Mudguard

Mudguard

muhd-guhrd

Noun

A mudguard is a device attached to the front or rear wheel of a bicycle to protect the cyclist from mud and water sprayed up by the wheels.

Example usage: I'm so glad I have mudguards on my bike, otherwise I'd be soaked in mud every time I ride.

Most used in: Areas with wet weather, especially during the winter.

Most used by: Road cyclists and commuters.

Popularity: 8/10

Comedy Value: 2/10

Also see: Fender, Mudflap, Mudguard, Splashguard,

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What is a Mudguard?

A mudguard, also known as a fender, is a device attached to the frame of a bicycle to protect the rider from mud and road debris thrown up by the bike's tires. They are especially useful in wet weather and muddy conditions. Mudguards also help to protect the bike frame and components from dirt and water.

Mudguards come in various shapes and sizes and can be made from metal, plastic, or rubber. Some mudguards are designed to fit specific bike frames, while others are designed to be universal and fit any bike frame. Many mountain bikes and hybrid bikes come with mudguards already installed, while some road bikes have them as an optional extra.

Mudguards are an essential piece of cycling equipment for any rider who wants to stay clean and dry. Studies have shown that having a mudguard can reduce the amount of water and dirt that gets on the rider by up to 50%. This can significantly reduce the amount of time needed to clean and maintain a bike.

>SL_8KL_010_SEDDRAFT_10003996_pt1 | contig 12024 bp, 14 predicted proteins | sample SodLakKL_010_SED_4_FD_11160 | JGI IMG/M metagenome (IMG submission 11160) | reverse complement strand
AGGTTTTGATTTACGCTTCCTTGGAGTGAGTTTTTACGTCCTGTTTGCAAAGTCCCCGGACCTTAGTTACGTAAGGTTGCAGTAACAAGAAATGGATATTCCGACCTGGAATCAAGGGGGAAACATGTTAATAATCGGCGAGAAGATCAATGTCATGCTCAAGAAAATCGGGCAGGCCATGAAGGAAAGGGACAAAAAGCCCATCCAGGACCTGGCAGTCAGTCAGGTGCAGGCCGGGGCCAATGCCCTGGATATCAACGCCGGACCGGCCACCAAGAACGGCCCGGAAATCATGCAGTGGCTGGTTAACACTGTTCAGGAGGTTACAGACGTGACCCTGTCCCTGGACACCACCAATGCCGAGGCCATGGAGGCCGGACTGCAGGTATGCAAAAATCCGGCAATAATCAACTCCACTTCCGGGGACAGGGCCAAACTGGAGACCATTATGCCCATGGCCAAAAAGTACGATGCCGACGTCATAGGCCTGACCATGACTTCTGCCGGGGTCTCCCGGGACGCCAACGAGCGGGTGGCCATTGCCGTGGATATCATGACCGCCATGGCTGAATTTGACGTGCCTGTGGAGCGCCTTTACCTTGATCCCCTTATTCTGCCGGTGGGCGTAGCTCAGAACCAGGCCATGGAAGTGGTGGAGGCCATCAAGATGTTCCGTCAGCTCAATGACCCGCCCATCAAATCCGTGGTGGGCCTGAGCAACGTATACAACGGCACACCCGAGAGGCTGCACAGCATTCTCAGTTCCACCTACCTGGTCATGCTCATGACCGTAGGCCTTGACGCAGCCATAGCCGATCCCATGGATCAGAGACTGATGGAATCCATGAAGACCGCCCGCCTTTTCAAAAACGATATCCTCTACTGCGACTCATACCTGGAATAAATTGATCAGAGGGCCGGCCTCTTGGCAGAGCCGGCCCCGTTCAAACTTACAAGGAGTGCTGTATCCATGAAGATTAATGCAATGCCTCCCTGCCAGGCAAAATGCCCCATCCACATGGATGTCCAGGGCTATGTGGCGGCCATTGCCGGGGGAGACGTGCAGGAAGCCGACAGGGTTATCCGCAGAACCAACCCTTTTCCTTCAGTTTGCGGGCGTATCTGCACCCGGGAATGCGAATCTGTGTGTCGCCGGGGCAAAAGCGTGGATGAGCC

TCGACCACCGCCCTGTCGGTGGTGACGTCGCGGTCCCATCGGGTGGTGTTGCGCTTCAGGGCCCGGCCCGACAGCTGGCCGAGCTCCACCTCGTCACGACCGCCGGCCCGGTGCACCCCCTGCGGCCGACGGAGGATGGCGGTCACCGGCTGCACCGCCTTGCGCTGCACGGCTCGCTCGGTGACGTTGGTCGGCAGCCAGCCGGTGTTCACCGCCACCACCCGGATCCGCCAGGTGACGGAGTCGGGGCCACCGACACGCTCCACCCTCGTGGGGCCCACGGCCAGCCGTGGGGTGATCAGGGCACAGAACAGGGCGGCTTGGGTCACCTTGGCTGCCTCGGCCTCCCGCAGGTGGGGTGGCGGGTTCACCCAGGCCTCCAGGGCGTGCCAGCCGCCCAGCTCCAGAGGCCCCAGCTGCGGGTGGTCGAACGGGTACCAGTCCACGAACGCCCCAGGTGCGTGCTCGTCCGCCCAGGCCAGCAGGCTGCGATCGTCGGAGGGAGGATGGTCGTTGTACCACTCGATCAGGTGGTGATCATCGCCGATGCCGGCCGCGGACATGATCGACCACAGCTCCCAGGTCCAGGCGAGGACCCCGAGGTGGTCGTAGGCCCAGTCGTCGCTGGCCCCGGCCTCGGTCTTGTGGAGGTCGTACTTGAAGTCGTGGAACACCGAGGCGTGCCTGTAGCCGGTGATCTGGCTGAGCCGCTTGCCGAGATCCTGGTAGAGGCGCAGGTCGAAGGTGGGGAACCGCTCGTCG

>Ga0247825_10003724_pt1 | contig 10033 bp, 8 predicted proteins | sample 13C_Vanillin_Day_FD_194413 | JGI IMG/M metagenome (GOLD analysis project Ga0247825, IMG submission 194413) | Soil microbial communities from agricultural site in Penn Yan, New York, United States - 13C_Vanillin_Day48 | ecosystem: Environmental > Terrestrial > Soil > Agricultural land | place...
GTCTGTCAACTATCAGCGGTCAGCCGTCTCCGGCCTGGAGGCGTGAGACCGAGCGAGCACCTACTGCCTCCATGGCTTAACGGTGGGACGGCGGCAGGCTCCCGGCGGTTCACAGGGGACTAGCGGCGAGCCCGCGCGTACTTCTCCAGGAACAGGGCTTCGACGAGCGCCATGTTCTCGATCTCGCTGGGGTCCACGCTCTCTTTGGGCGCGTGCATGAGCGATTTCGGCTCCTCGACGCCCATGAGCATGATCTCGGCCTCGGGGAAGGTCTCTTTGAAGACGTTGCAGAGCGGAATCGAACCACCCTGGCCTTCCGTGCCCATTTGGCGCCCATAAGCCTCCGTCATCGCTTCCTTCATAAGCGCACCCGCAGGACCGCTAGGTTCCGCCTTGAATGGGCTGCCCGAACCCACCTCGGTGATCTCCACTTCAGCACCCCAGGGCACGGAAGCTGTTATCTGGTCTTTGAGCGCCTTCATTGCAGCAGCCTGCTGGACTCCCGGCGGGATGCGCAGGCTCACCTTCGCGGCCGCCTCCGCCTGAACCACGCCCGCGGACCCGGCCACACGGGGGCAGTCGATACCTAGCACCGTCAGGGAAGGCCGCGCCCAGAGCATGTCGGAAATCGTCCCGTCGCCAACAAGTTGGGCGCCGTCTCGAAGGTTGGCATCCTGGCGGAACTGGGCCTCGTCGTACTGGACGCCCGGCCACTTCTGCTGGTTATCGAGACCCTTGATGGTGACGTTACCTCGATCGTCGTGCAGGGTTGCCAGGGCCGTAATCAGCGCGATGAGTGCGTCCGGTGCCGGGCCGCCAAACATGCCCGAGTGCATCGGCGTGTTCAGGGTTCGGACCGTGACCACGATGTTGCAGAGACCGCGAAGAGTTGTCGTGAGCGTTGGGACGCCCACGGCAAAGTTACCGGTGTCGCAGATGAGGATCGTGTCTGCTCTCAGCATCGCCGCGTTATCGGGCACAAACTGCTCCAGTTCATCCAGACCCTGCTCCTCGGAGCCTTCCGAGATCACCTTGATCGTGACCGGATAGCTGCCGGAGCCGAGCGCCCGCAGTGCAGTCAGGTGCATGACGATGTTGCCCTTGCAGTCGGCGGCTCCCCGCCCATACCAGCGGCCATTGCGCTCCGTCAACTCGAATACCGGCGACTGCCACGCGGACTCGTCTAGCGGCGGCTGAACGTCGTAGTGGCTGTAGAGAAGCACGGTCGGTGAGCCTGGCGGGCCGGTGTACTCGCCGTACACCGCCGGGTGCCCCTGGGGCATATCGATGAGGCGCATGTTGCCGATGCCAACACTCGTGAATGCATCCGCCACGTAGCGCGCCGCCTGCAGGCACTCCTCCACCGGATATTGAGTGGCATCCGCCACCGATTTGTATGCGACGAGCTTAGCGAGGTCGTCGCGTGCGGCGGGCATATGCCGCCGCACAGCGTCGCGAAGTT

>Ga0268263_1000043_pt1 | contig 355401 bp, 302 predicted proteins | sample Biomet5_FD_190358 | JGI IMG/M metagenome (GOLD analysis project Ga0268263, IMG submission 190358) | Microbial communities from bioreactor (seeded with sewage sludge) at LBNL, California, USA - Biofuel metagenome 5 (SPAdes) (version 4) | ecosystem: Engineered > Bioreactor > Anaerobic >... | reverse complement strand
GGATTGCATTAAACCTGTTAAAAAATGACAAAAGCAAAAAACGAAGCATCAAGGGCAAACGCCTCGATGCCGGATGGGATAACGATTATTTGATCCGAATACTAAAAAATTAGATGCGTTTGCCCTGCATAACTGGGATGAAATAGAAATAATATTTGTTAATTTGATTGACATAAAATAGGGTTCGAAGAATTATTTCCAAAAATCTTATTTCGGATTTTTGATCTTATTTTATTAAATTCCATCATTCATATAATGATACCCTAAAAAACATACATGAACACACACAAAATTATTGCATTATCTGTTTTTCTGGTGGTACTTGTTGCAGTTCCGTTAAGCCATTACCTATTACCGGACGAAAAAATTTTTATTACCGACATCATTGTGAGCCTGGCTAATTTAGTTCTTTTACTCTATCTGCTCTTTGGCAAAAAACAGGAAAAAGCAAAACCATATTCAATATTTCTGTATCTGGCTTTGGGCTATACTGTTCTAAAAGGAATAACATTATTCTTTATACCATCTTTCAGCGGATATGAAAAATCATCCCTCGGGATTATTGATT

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The History of the Cycling Term 'Mudguard'

The cycling term 'mudguard' is thought to have first appeared in the English language in the 1880s, with the earliest known use of the word appearing in a bicycle catalogue from an English manufacturer in 1883. The term is thought to have originated in the United Kingdom, where it was used to refer to a device, usually made of metal, which was attached to the front and back of a bicycle to protect the rider from mud and water splashing up from the road.

The mudguard was a much-needed accessory for cyclists, particularly in the wetter climates of the UK. It kept the rider’s clothing clean and dry, and allowed them to ride through puddles without worrying about getting a face full of mud. They were quickly adopted by cyclists all over the world, and soon became a standard piece of equipment for any bicycle.

Today, mudguards are still a popular accessory for cyclists, whether they are used for commuting, touring, or mountain biking. They come in a variety of shapes, sizes, and materials, and are essential for anyone looking to stay clean and dry while riding in wet conditions.

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